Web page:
REVIEW: ‘To Kill A Mockingbird’, Royal Exchange Theatre, Manchester, to March 30th

Nigel Cooke as Atticus Finch (left) and Okezei Morro as Tom Robinson in TO KILL A MOCKINGBIRD (Royal Exchange Theatre until 30 March). Photo - Jonathan Keenan

Nigel Cooke as Atticus Finch (left) and Okezei Morro as Tom Robinson in TO KILL A MOCKINGBIRD (Royal Exchange Theatre until 30 March). Photo - Jonathan Keenan

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Christopher Sergel has produced a delightful and moving adaptation of Harper Lee’s iconic novel, To Kill a Mockingbird, voted in the US as the best novel of the 20th century.

Christopher Sergel has produced a delightful and moving adaptation of Harper Lee’s iconic novel, To Kill a Mockingbird, voted in the US as the best novel of the 20th century.

I have taught it to hundreds of students and have loved it for its humour and for its anti-racism. In addition, the film version, with the superb performance by Gregory Peck as the lawyer Atticus Finch, is one of my all-time favourites.

I wondered how Sergel and director Max Webster would convey the idea that this is a story told through the eyes of a child, Scout Finch. They succeed, by using moments of direct narration and helped by a stunningly effective performance from Shannon Tarbet as Scout. She is totally convincing and so too are Rupert Simonian as her older brother Jem and James McConville as Dill, their strange, imaginative friend.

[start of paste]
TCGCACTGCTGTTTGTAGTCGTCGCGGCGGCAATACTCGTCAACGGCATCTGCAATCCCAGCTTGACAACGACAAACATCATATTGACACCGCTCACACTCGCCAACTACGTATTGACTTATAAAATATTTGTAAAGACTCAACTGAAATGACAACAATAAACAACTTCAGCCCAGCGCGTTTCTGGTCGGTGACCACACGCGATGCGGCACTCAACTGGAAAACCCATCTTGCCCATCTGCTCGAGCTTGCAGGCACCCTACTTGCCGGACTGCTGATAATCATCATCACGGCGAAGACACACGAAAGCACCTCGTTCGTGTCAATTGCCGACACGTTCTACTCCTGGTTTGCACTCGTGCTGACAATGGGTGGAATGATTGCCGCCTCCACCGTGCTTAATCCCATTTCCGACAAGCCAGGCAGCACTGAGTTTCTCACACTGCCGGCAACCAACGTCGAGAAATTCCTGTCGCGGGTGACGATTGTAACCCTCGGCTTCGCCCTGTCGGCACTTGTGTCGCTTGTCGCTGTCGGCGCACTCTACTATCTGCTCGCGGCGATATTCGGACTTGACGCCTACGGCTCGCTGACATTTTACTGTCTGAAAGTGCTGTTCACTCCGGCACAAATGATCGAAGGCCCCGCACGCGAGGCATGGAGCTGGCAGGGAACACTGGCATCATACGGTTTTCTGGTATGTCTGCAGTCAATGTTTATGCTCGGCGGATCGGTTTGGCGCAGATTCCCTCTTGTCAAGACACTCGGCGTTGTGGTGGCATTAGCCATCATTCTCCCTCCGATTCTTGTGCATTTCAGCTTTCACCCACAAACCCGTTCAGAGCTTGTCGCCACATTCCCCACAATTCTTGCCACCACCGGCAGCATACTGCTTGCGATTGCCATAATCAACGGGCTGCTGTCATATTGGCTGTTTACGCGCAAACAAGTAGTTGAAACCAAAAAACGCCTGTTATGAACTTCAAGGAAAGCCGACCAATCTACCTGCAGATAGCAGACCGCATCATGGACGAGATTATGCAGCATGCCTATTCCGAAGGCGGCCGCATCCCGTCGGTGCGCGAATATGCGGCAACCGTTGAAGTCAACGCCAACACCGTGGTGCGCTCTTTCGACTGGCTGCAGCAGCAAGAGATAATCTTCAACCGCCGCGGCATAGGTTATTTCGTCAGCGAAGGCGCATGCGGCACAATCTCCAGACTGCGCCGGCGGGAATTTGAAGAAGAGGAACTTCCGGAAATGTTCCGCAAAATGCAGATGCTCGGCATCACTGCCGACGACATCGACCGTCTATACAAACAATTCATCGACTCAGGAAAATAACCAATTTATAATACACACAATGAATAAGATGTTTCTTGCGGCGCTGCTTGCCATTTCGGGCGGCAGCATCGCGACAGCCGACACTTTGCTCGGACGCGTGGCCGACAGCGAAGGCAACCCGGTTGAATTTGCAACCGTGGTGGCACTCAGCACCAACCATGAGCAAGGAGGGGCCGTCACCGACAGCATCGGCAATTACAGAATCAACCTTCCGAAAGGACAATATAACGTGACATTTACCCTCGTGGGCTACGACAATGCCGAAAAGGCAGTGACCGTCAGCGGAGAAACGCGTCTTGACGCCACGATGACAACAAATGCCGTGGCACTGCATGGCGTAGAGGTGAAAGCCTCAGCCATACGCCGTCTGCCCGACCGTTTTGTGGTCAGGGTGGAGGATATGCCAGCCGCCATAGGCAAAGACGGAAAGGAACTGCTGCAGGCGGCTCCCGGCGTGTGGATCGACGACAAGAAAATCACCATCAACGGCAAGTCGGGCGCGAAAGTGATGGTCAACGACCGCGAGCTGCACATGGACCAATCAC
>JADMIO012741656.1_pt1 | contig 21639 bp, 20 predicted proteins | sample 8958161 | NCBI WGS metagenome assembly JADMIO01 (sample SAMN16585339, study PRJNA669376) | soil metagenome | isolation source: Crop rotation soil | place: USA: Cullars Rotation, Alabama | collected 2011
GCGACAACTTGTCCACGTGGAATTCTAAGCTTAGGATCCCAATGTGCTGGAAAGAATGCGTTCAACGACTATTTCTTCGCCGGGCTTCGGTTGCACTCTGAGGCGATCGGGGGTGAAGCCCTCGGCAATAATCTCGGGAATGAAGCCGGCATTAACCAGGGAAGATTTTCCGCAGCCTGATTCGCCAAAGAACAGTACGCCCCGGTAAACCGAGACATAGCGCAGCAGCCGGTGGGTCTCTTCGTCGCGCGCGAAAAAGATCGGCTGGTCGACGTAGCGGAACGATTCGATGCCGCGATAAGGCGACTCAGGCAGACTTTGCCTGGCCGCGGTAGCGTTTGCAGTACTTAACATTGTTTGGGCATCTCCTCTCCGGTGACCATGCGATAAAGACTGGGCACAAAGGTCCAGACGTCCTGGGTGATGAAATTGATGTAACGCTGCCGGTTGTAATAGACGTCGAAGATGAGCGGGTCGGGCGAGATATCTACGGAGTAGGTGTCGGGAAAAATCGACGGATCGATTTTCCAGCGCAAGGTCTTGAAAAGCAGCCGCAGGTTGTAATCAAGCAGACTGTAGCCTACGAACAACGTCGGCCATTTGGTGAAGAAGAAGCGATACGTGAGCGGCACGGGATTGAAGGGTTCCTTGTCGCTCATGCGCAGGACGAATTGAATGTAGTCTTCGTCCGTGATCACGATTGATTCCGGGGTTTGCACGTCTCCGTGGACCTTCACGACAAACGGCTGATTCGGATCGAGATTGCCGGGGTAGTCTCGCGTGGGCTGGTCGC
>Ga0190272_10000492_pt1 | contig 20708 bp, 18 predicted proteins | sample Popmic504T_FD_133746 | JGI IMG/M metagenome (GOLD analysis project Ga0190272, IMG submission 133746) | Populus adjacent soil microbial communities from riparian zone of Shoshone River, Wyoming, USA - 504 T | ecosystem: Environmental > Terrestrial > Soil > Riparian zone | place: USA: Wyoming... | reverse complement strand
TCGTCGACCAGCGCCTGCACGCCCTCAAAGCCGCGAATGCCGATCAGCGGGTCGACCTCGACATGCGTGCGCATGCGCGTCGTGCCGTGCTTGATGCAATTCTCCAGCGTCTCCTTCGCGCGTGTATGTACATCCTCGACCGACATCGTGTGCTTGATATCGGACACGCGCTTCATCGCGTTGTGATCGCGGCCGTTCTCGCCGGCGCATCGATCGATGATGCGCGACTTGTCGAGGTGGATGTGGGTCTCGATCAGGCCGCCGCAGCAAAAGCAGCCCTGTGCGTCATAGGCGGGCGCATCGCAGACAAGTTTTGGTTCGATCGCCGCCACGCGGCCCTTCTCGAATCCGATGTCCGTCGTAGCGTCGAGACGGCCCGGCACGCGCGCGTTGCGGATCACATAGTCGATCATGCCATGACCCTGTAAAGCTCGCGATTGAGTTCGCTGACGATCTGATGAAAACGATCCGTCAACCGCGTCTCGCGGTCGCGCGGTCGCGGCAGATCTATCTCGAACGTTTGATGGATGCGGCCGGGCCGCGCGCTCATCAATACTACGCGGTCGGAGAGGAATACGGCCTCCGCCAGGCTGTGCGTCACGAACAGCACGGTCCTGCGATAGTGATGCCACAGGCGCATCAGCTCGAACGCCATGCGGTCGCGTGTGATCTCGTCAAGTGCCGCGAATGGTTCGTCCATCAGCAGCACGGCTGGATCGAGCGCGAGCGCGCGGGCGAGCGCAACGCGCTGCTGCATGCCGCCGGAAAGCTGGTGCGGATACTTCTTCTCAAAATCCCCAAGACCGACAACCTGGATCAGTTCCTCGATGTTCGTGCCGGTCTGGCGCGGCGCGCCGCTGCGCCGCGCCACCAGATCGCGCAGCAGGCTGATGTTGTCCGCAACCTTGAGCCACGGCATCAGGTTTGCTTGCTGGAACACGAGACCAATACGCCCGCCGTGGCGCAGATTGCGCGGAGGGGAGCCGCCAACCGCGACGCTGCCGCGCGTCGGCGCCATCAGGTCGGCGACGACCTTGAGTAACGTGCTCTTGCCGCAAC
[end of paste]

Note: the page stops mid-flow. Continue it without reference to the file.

I was amazed to discover that Dill is based on Harper Lee’s childhood friend Truman Capote! Nigel Cooke makes a sympathetic but forceful Atticus, who risks all to defend a Negro, Tom Robinson (Okezie Morro), wrongfully accused of raping a white girl, the sad and frightened Mayella Ewell (Scarlett Brookes).

A strong supporting cast play neighbours, friends and those hostile to Atticus’ defence of a black man in 1930s Alabama, particularly Maudie (Nicola Sloane) and Heck Tate, the decent sheriff (Simeon Truby).

As always, the production skills of the Exchange team are impressive. The street where the children live and later the Courthouse are cleverly created and the music which accompanies the changing seasons and scenes add to the ambience and sense of time and place.

I came away feeling that I had had an enchanting and engrossing evening and quite uplifted, surprising in that the central episode of the trial is so sad, that an innocent man can be condemned simply for his colour. However, the story doesn’t end there and in the closing scenes, we have a chance to see the value of wisdom and kindness from Atticus, Maudie, Heck Tate and above all the strange, silent Boo Radley (Jonathan Keeble) and feel that Scout and Jem will grow up to try to make a better world.

Box office: 0161 8339833. Website: www.royalexchange.co.uk

PIPPA MUNRO HEBDEN